Sunday, May 31, 2009
Want to see your name on the acknowledgment page of Emily Bryan's next
book? Here's your chance! Emily is giving her readers a chance to name
an important secondary character in her upcoming STROKE OF GENIUS. The
winner will receive signed copies of Emily Bryan's entire backlist
(including A CHRISTMAS BALL anthology, due out Sept 29th). PLUS you'll
be mentioned on the acknowledgment page of STROKE OF GENIUS. The contest
begins June 1st and entries close July 1st. For more information, visit
Tuesday, May 26, 2009
The first one, the classmate, had misspellings, bad punctuation, multiple repetitions, no concept of tenses, and even mis-used words. The second one not only had a sense of character, plot, and grammar and spelling, but she captured me with her words and her writing. Of the two, I am sure the second will eventually be published. The first may be, but not without a lot of work.
I felt a little sorry for the instructor in the class as she was forced to make comments that pointed out the problems while not discouraging the new writer. And that's the hardest thing to do sometimes. How do you encourage while still showing problems? Having been in that position more than a few times, I do not envy the teacher.
And yet, this position also gives me a new respect for often overworked and overwhelmed editors and agents. Their jobs require them to read hundreds of submissions, some of which are in desperate need of help. Though I don't like them, I can almost understand those dreaded "form" rejections that many writers receive. Not only does one save the agent or editor valuable time, but in sending such an impersonal missive, they are sidestepping having to make specific comments on the manuscript. As a writer, I hate these forms, but as a reader, I can understand them.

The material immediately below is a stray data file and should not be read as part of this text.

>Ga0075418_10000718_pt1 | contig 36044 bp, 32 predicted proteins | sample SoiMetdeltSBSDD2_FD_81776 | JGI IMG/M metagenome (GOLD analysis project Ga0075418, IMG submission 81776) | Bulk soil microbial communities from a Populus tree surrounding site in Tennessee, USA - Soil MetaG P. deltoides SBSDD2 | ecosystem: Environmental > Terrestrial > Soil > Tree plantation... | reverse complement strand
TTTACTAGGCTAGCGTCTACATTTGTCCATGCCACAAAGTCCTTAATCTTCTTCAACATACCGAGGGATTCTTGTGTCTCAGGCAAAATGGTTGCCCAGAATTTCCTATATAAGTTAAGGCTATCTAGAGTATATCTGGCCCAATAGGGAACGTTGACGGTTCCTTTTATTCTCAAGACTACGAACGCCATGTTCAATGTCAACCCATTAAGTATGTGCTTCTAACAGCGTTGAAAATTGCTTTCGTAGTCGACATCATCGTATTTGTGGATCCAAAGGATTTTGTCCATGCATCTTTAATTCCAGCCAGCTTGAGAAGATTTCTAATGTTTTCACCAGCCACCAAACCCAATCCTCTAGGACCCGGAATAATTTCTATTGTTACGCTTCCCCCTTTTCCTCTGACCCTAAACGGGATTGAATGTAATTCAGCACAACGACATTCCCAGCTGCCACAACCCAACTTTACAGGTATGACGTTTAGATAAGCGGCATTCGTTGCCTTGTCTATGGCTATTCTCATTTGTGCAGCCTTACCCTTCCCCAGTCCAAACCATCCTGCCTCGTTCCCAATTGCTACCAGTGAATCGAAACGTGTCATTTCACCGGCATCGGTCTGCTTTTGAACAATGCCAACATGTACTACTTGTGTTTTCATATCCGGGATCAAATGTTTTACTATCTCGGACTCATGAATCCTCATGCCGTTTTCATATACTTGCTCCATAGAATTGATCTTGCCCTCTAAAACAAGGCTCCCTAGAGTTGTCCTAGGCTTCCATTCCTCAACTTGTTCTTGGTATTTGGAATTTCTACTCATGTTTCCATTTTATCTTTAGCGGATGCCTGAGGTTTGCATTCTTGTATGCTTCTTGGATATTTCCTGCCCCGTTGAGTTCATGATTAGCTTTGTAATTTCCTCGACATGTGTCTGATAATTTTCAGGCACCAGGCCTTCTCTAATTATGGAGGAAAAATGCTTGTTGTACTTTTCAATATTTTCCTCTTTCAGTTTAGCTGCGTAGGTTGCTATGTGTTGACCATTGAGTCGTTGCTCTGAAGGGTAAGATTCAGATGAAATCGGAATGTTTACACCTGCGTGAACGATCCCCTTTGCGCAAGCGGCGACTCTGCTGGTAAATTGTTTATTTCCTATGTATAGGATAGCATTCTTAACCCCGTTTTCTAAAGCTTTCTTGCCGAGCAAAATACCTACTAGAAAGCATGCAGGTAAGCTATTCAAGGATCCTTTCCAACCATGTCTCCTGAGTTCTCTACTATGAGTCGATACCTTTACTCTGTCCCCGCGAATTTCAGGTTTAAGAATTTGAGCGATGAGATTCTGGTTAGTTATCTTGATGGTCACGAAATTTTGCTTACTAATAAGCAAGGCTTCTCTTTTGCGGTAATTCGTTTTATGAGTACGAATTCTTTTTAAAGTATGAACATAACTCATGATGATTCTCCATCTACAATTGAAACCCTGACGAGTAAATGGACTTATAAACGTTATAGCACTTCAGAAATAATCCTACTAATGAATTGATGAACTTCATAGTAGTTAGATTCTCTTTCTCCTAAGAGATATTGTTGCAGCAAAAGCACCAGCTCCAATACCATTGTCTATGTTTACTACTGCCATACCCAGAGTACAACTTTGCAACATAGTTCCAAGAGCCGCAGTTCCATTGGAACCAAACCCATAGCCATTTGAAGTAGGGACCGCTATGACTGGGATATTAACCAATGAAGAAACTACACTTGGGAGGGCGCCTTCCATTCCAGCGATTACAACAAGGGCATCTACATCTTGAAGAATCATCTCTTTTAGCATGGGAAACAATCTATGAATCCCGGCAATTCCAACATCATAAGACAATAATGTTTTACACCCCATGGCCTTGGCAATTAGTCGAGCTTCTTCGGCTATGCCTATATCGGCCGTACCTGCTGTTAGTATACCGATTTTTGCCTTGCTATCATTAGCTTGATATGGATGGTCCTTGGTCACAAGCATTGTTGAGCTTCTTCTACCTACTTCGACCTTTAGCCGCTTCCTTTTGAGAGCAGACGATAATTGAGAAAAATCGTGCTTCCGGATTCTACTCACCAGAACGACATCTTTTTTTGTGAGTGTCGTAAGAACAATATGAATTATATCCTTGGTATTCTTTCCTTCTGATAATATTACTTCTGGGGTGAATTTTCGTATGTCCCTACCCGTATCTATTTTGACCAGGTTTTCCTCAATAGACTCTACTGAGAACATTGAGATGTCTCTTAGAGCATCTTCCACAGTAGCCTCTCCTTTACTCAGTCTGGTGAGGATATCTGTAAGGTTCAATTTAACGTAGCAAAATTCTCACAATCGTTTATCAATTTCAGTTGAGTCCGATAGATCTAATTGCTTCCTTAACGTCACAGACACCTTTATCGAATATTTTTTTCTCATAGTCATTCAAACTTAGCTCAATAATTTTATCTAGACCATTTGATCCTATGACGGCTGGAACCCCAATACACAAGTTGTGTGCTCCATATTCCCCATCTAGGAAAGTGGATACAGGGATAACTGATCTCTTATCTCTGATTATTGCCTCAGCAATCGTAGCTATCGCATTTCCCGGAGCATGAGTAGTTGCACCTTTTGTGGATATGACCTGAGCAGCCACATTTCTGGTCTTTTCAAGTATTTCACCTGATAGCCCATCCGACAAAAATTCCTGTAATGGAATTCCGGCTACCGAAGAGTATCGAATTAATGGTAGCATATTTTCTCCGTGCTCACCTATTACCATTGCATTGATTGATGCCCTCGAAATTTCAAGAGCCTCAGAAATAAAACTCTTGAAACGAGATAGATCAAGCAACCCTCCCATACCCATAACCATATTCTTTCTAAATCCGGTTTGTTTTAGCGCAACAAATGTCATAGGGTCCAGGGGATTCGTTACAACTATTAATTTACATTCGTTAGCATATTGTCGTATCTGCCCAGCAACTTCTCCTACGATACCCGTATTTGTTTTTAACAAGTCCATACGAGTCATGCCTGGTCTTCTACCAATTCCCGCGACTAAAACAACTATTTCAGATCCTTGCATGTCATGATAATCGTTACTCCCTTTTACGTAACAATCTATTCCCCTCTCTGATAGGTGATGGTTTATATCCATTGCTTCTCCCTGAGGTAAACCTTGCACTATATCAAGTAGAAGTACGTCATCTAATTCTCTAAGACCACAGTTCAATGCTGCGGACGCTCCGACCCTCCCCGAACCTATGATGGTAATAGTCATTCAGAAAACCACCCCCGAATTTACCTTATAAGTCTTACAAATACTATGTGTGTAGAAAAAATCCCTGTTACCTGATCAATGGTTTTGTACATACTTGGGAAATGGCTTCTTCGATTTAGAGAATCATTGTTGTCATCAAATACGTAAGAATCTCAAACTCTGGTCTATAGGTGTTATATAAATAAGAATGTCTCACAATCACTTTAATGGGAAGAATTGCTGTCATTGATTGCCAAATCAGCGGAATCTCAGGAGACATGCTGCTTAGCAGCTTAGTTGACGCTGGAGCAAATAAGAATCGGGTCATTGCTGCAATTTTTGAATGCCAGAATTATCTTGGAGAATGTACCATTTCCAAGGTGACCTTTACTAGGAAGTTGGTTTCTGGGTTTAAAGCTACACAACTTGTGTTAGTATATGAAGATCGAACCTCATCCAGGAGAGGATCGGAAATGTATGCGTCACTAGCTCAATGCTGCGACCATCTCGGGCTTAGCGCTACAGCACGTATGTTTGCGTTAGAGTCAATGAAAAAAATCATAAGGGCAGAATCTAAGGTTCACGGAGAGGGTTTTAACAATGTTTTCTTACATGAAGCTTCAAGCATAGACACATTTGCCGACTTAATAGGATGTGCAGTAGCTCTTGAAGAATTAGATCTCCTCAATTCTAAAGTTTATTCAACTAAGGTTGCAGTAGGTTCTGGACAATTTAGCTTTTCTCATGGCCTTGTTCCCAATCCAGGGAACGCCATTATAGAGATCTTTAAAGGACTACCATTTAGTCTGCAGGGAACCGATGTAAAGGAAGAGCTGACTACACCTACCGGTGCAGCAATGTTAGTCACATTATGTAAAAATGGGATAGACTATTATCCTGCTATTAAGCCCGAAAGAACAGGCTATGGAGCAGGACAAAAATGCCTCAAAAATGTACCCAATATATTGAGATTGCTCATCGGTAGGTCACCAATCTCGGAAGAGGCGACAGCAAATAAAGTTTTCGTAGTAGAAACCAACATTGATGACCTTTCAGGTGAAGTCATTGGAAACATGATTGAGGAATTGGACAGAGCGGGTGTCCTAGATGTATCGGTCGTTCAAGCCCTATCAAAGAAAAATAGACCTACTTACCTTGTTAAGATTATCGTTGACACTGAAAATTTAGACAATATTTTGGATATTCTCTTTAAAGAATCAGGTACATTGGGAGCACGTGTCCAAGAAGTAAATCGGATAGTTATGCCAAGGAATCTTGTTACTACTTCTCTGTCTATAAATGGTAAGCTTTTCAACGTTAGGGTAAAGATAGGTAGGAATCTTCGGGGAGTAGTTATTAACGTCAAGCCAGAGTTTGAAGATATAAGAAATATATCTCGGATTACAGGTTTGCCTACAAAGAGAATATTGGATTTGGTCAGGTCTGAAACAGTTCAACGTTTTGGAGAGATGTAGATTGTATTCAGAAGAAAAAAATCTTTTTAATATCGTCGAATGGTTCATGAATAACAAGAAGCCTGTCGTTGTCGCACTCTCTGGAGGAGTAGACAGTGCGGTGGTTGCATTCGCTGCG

So my suggestion to all writers out there is this: no matter where you are in your career, never stop learning, never stop improving, never stop working on the craft of writing. And should you ever be in the position of having to comment on someone's work, never forget you were once new at this too.
Sunday, May 24, 2009
I work at a small, independent new/used bookstore in my hometown. We get a lot of people bringing in books, hoping we'll take them off their hands. Many times, the boss has to turn a lot of them away because he knows he won't be able to sell what they have and there simply isn't the room to hold unsaleable books. I can understand the donor's frustration, though. They can't just throw a book away. That would be wrong. But what do you do when the library won't take them? Or the used bookstore?
I sit here and look at my shelves of books. I've started paring them down, but somehow, I keep accumulating more than I purge. Several years ago, I started a system with the books I read. If I love the book and it's one I want to keep, it gets a gold star. If it's a blah book, but there's a reason I want to keep it (I know the author, etc.), it gets a silver one. If it's something I don't ever want to read again and really don't want cluttering up my shelves, it gets a red star. Thus, I can see instantly what books I want to keep or get rid of. And there's been a lot of that of late.
So what makes a book a keeper? For me, it's both characters and the story. I call it the "put-downable" factor. If I lose myself in the story and don't want to put it down and can't stop reading it, that's a keeper. If I'd rather clean, do dishes, or some other chore than pick up the book again, that's an instant red star and I will probably not even finish the story. I simply don't have the time to waste on a book that doesn't draw me in right away.So what is your reason for keeping a book? What puts it on your shelves instead of at the used book store?